What I wanted was to be able to push a button on my phone. Lots of very kind people in the fediverse suggested numerous different ways to achieve this, and I settled on the following. Again, perhaps a bit of a bodge, but it works.

I installed apache2 and php.

I have an index page with two forms, to create two buttons:



<meta name="viewport" content="width=device-width, initial-scale=1.0">


<form name="input" action="trigger_main_door.php">
<input type="submit" value="Main door" style="height:25%; width: 100%; background-color:darkgrey">

<form name="input" action="trigger_bike_door.php">
<input type="submit" value="Bike door" style="height:25%; width:100%; background-color:lightgrey">


low res screenshot of the web UI

There is plenty of scope for making this prettier / more user friendly, but it works, and it is finger-friendly.

The php form handlers are also simple: it writes a file (depending on which door it is), to /var/www/html, and then returns to the main page:


	$newURL = ";

        $filename = '/var/www/bike_door';
        file_put_contents($filename, FILE_APPEND | LOCK_EX);
	header('Location: '.$newURL);

At this point, I’m just using the IP address, and no https; it is on its own VLAN, which is not exposed to the outside world or our guest network, so a reasonable compromise for now.

I then have a shell script, which monitors for the presence of a file in /var/www/html and, if present, it runs the relevant door’s shell script, to simulate pressing the button, and the removes the trigger file written by the webserver.

The monitoring shell script is:


while :
   if test -f "/var/www/main_door"; then 
      rm /var/www/main_door
      if test -f "/var/www/bike_door"; then
      rm /var/www/bike_door
   sleep 1

Again, chmod +x’d.

This shell script is managed by systemd, so that it starts on boot, and runs continuously.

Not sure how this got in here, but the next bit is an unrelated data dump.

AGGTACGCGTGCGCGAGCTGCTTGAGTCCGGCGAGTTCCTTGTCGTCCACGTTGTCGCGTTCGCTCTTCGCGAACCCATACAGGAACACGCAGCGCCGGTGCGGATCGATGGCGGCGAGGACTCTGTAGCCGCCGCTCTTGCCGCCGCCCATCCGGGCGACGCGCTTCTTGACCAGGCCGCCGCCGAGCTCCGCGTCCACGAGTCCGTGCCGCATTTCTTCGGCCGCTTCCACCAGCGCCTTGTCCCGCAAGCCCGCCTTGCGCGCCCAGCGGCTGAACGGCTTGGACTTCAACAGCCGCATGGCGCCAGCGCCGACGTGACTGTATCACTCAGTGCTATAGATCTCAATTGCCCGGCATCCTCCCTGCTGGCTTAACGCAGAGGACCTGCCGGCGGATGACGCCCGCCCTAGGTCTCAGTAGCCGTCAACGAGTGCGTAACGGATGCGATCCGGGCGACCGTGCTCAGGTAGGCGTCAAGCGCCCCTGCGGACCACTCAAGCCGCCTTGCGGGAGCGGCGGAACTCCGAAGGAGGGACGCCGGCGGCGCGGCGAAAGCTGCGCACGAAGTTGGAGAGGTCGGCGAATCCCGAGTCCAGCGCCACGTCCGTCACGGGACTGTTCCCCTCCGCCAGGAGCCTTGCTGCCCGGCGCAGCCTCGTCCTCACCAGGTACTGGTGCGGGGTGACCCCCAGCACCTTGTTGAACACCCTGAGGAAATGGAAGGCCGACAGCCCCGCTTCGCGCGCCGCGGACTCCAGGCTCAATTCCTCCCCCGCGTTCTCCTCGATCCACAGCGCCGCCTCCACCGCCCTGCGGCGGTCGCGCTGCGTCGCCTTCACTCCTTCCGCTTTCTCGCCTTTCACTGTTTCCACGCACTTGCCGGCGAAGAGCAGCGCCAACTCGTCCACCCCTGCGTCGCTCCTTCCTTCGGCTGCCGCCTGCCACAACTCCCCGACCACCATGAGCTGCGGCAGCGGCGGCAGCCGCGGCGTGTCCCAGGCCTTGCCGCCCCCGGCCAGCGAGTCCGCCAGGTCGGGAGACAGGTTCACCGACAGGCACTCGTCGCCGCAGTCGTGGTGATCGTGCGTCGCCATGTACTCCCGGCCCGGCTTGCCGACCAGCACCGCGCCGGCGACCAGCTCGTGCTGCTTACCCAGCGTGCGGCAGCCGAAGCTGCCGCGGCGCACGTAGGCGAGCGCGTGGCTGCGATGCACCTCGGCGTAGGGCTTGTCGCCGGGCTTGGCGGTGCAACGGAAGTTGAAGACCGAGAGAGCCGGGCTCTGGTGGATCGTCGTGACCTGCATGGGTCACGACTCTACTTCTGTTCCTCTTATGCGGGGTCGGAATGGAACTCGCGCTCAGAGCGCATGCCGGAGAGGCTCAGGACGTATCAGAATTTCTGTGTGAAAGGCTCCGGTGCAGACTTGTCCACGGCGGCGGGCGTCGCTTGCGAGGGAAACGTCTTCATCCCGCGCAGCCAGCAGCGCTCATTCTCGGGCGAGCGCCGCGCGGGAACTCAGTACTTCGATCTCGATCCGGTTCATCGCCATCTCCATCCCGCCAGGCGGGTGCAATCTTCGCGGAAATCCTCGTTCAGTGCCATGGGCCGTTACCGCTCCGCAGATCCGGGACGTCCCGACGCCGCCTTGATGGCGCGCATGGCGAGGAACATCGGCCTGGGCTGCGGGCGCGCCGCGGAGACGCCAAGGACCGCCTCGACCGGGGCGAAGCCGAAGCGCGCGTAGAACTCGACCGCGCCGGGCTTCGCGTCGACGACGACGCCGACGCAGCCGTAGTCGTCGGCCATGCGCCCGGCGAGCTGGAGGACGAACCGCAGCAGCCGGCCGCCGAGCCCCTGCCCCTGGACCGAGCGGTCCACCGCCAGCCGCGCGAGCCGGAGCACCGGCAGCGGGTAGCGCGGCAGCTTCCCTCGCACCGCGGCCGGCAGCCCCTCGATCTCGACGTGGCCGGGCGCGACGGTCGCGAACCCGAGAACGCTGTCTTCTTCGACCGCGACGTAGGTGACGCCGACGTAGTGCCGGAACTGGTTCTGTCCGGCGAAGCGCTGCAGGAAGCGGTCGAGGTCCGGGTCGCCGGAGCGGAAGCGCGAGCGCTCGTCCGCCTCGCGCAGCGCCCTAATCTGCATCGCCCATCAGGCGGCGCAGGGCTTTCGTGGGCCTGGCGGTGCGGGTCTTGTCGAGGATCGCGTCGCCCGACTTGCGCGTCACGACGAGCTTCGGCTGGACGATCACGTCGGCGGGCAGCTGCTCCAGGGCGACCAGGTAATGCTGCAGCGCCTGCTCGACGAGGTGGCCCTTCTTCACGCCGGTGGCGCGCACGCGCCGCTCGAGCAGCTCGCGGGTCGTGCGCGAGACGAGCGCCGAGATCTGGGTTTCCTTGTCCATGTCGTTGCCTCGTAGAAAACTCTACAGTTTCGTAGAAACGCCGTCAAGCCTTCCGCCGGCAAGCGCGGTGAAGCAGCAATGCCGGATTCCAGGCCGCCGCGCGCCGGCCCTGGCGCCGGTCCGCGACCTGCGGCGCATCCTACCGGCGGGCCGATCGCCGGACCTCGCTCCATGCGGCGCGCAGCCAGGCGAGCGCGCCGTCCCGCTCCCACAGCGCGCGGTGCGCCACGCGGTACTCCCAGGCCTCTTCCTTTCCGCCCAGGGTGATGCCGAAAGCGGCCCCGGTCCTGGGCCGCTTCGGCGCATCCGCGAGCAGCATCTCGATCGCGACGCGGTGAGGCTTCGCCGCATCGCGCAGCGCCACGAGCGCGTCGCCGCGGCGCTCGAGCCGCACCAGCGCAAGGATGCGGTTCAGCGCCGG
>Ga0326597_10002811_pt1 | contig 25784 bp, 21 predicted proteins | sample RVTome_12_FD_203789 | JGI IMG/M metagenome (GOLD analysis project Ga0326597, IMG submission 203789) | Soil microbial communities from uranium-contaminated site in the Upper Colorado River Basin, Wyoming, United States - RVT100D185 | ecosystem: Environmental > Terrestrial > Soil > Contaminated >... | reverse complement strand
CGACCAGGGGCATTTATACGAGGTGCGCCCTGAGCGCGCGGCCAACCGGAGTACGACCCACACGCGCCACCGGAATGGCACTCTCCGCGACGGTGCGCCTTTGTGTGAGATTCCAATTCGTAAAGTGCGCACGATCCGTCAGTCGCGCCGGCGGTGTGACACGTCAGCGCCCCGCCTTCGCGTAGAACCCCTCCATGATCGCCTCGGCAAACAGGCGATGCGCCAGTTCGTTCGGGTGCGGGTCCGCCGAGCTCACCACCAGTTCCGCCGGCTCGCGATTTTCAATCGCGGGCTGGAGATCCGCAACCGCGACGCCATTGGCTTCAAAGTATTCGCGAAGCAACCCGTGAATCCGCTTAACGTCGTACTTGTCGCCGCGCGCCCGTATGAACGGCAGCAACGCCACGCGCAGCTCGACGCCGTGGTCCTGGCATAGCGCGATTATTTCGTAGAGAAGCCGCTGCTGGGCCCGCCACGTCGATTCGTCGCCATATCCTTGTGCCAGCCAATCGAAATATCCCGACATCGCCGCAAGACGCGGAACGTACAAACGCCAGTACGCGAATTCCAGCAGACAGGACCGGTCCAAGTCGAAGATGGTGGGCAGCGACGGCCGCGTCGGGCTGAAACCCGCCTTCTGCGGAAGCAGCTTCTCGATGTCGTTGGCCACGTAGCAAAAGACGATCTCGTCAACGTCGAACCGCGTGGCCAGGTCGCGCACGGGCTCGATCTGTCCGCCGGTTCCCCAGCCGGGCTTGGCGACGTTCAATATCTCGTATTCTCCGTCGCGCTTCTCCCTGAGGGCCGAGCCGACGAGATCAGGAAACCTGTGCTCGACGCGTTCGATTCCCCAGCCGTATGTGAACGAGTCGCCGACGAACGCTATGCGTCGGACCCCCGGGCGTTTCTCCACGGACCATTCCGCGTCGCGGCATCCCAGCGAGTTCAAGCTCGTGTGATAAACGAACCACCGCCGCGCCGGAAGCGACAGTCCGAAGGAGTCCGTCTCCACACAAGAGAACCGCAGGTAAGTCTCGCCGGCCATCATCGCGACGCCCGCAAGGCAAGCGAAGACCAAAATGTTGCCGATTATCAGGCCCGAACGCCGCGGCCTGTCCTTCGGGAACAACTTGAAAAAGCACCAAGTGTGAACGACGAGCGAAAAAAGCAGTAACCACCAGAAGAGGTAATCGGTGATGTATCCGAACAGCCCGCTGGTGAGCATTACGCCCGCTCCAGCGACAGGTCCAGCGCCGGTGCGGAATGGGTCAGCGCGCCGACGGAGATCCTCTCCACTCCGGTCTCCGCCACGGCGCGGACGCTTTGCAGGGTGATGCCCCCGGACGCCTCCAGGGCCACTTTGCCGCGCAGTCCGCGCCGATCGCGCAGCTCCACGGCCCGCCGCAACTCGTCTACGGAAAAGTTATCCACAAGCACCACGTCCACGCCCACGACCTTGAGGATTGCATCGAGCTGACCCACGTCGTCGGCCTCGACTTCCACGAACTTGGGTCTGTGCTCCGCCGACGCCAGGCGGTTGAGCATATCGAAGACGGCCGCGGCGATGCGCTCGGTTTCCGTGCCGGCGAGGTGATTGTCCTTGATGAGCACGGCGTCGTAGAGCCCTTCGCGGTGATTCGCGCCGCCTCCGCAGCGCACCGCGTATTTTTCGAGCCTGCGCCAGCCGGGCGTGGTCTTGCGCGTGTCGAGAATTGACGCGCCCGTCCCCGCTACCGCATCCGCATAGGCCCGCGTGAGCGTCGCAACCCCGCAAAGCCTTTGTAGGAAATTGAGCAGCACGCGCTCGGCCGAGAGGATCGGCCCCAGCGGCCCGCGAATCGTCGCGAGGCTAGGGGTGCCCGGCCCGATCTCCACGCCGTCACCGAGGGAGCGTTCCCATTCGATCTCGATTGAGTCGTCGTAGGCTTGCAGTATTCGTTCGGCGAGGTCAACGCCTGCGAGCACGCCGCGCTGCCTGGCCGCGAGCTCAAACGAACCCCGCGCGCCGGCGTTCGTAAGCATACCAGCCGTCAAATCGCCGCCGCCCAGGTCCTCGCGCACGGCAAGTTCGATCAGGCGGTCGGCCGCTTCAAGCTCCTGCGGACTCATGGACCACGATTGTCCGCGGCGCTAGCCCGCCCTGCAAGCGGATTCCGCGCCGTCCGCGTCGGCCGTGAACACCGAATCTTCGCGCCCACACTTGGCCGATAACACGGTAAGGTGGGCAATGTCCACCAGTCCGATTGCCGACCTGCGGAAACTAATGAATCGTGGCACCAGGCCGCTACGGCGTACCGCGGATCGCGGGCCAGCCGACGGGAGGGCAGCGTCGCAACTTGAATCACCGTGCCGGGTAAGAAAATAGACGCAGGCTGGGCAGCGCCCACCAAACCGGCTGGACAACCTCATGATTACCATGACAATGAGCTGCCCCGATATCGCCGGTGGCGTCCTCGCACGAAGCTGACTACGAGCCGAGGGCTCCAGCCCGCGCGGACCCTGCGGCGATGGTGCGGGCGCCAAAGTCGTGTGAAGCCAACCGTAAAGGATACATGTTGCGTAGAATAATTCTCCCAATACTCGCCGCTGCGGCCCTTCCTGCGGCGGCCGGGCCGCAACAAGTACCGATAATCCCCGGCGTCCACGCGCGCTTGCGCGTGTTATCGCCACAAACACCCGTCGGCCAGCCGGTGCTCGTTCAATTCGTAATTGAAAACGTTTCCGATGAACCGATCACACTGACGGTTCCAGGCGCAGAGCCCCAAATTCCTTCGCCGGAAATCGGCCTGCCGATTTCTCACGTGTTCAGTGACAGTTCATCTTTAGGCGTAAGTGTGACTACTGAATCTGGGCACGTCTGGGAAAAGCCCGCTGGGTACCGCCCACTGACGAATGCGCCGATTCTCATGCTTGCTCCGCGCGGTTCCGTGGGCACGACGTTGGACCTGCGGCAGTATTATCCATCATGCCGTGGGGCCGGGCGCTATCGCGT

The systemd config is in /lib/systemd/system/doorcontroller.service:

Description=Door Controller Script



After writing the file, I did sudo systemctl daemon-reload and then sudo systemctl enable --now doorcontroller.service.

And that’s it!

And it works!

So, yes, I’m quite pleased with myself. I do plenty of stuff with software, but this is the first time that I’ve soldered anything in a long time, and the first time I’ve used the Raspberry Pi’s GPIO facility ever.

Things to look into

I think I need to change the systemd script, to ensure that the shell script restarts if it somehow exits.

And I will probably stick a cheap webcam in the garage, so that I can grab an image for the control page to see the status of the doors - because I’m emulating a single button press, I don’t get feedback as to the status of the doors, nor do I have a specific command for “open” or “close”. Which is a pain, but something we live with the fobs already.

This is designed for convenience of not carrying a fob, rather than with the goal of opening it from miles away, so I’d expect to be able to eyeball the state. But, well, adding a webcam would not hurt.

Because I’m using the relay board, I can’t also - as far as I know - use the PoE HAT for the Pi. I am using to powering my Pis over ethernet, so having to have an additional plug and USB connection is a bit of a pain. But, hey, it works.

I also have no way of monitoring the battery life in the fob.

It might be nice to integrate it with Home Assistant?